Today marks the day that I have successfully (more or less) visited all of my schools thus concluding a week of education. It's been a crazy week and doesn't show any signs of slowing down. I'm sure the burning question is this: What are your schools like??? Never fear, I shall oblige you with an answer.
For starters I have three schools. My main school is Ancheon multilevel school. I teach elementary, middle and high school there three days a week. On Wednesdays I go to Paegun Elementary school. At Paegun I have an after school tutoring group. and on Friday's I am at Buwgi Middle school. At Buwgi I also teach the teachers. So I literally have all learning levels.
you must be thinking to yourself "Wow that sounds stressful. How have you not managed to crack?" Well it helps that the largest class I have is twelve students. I have three schools but they are the poster child for rural mountain communities. Honestly the most stressful part of my week was navigating the bus system. My schools are in three different cities none of which is my home town. Jinan is small the the cities my schools are in are microscopic. Everyday I leg it to the main bus terminal in Jinan which is about a ten minute walk. My morning's this week started out like this. I would hike to the terminal, stare at the bus schedule in determination (then desperation) realize that I still have no clue what it says; cave and go to the ticket window where I repeat the name of the city I need to get to in various accents until the lady figures out what I'm trying to say and hands me the ticket. Then I walk out to the bus lot and try to compare the symbols on the ticket to the signs on the bus until a granny gets fed up with my mystified expression and herds me to the correct bus where I then gratefully hand over my ticket and whip out the sticky note that has my final destination written on it in Korean. The bus driver then waves me into a seat and I sit there until he waves me off the bus while pointing in the general direction of the school. I then wander through the village waving my sticky note to anyone and everyone and the people band together to make sure the clueless ghost lady makes it to her final destination. This system worked fairly well for me in Paegun. A nice man actually followed me in his truck and pointed out where I needed to turn until I made it to the school grounds. I wasn't as successful in Bugwi because I didn't realize my note said elementary instead of middle school so I ended up on the wrong campus but it worked out in the end because one of the teachers there was kind enough to drive me the extra half mile to the middle school and explain to the teachers at the middle school that I was a lost child. So it was all good. getting back was basically a reverse of the process.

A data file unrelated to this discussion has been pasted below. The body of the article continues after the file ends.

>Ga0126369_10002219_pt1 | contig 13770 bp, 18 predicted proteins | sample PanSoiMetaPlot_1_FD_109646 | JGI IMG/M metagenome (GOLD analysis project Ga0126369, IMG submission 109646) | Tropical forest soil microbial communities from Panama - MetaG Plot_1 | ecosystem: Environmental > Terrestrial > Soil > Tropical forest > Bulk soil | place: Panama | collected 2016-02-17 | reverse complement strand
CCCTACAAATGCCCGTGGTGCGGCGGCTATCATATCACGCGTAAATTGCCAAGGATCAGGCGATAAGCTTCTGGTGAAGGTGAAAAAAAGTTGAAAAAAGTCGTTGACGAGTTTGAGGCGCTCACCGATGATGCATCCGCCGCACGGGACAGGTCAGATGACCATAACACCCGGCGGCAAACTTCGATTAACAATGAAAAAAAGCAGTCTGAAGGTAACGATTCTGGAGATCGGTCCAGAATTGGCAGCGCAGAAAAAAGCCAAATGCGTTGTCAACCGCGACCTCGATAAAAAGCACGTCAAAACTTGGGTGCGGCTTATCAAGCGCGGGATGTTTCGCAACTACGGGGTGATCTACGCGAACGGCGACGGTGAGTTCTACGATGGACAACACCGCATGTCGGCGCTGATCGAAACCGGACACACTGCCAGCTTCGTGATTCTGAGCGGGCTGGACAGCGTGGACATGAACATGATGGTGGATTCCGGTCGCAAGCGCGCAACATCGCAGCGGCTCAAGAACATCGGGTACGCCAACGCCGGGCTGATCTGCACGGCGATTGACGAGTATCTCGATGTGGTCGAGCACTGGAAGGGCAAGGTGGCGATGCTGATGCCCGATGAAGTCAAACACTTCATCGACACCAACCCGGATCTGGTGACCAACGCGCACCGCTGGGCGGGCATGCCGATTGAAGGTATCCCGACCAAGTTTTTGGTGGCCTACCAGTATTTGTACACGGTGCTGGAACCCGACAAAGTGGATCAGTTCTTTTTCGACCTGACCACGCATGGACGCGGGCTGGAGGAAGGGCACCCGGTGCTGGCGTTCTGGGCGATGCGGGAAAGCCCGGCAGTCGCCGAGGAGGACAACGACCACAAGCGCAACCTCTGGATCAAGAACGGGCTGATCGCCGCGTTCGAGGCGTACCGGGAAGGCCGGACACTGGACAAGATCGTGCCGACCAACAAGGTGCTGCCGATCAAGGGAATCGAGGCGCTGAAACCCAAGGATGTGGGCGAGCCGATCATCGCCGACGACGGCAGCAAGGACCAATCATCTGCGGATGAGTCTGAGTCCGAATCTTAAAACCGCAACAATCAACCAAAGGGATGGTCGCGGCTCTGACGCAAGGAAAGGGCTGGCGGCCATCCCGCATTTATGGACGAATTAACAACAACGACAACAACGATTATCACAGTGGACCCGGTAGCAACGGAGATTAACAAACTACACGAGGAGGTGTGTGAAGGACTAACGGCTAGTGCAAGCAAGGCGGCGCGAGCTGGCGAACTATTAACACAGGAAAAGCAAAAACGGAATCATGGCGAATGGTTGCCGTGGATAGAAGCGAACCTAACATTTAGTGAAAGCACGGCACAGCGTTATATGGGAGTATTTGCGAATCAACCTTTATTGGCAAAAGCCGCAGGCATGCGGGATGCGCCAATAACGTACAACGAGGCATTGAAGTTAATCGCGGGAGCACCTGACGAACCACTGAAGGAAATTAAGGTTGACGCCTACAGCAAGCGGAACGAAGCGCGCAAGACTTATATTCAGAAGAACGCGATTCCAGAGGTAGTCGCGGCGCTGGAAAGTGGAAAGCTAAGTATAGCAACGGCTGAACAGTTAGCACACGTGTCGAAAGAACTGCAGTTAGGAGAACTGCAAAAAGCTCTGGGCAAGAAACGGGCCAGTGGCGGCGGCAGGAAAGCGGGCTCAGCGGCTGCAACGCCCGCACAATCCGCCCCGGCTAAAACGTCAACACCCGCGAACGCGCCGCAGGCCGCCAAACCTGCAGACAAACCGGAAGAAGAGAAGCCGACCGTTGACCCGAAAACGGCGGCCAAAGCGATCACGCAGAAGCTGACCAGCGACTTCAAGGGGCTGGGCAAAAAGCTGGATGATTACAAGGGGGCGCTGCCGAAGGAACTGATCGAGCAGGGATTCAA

So after all of that I have to teach. No pressure right? Honestly meeting the children was the most enjoyable part of my week. Why? I hear you thinking? Because children are universal and they have never scared me. the boys and girls at Paegun elementary act exactly the same as the students at Hillcrest. Loud, kinda crazy, and can't stop touching. I had little girls take me by the hands and lead me on a tour of the school petting my hair the whole time and giggling while the boys ran ahead jumped off stairs and made crazy sound effects. The middle school students and I had a good time looking at my Facebook pictures as they tried to act cool and ask a million questions all at the same time. We all love Avengers and BTS. I don't know what overwatch is but Undertale is the best. High school students think they're adults in Korea as well. They tried to be sneaky with their staring instead of blatantly hanging out the window like the elementary students.
One of the veteran teachers here made the comment last night that I seemed to be adjusting rather well. I should hope so. None of this was new to me. The language might be different but people aren't. Also I made up my mind long before I came here to be content with whatever came my way. In this matter I think the Apostle Paul said it best. "11 Not that I speak in respect of want: for I have learned, in whatsoever state I am, therewith to be content.
12 I know both how to be abased, and I know how to abound: every where and in all things I am instructed both to be full and to be hungry, both to abound and to suffer need.
13 I can do all things through Christ which strengtheneth me." Philippians 4:11-13.
My name is Arielle. (Not actually named after the mermaid, but a character from Thundar the Barbarian) I am an English teacher in South Korea.